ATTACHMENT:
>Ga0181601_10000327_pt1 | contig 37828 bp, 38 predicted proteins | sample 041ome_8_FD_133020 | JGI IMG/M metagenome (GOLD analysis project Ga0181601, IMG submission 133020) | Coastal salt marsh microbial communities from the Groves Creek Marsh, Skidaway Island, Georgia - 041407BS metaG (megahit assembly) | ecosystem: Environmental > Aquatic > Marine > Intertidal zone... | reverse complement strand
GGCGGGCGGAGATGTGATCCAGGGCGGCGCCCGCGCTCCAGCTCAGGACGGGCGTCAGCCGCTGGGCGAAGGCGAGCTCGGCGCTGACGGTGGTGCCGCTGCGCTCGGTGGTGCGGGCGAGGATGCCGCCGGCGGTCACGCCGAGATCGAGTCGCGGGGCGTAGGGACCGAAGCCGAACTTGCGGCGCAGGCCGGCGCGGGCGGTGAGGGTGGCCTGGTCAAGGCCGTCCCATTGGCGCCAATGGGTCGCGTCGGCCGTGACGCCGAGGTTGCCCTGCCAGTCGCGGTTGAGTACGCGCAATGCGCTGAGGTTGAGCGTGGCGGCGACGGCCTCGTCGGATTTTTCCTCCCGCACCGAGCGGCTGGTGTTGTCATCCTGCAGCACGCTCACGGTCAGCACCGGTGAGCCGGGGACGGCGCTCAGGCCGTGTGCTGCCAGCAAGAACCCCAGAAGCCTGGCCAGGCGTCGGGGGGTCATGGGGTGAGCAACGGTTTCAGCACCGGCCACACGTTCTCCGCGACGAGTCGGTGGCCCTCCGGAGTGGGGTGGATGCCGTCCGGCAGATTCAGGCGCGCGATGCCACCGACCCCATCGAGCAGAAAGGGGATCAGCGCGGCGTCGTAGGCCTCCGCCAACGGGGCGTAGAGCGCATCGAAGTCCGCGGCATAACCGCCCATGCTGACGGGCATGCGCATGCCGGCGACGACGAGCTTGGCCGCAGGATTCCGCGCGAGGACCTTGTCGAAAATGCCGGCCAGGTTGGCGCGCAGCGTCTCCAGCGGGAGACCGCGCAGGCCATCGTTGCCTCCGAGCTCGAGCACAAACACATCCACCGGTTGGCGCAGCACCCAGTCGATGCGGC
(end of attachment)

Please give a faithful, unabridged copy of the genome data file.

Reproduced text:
>Ga0181601_10000327_pt1 | contig 37828 bp, 38 predicted proteins | sample 041ome_8_FD_133020 | JGI IMG/M metagenome (GOLD analysis project Ga0181601, IMG submission 133020) | Coastal salt marsh microbial communities from the Groves Creek Marsh, Skidaway Island, Georgia - 041407BS metaG (megahit assembly) | ecosystem: Environmental > Aquatic > Marine > Intertidal zone... | reverse complement strand
GGCGGGCGGAGATGTGATCCAGGGCGGCGCCCGCGCTCCAGCTCAGGACGGGCGTCAGCCGCTGGGCGAAGGCGAGCTCGGCGCTGACGGTGGTGCCGCTGCGCTCGGTGGTGCGGGCGAGGATGCCGCCGGCGGTCACGCCGAGATCGAGTCGCGGGGCGTAGGGACCGAAGCCGAACTTGCGGCGCAGGCCGGCGCGGGCGGTGAGGGTGGCCTGGTCAAGGCCGTCCCATTGGCGCCAATGGGTCGCGTCGGCCGTGACGCCGAGGTTGCCCTGCCAGTCGCGGTTGAGTACGCGCAATGCGCTGAGGTTGAGCGTGGCGGCGACGGCCTCGTCGGATTTTTCCTCCCGCACCGAGCGGCTGGTGTTGTCATCCTGCAGCACGCTCACGGTCAGCACCGGTGAGCCGGGGACGGCGCTCAGGCCGTGTGCTGCCAGCAAGAACCCCAGAAGCCTGGCCAGGCGTCGGGGGGTCATGGGGTGAGCAACGGTTTCAGCACCGGCCACACGTTCTCCGCGACGAGTCGGTGGCCCTCCGGAGTGGGGTGGATGCCGTCCGGCAGATTCAGGCGCGCGATGCCACCGACCCCATCGAGCAGAAAGGGGATCAGCGCGGCGTCGTAGGCCTCCGCCAACGGGGCGTAGAGCGCATCGAAGTCCGCGGCATAACCGCCCATGCTGACGGGCATGCGCATGCCGGCGACGACGAGCTTGGCCGCAGGATTCCGCGCGAGGACCTTGTCGAAAATGCCGGCCAGGTTGGCGCGCAGCGTCTCCAGCGGGAGACCGCGCAGGCCATCGTTGCCTCCGAGCTCGAGCACAAACACATCCACCGGTTGGCGCAGCACCCAGTCGATGCGGC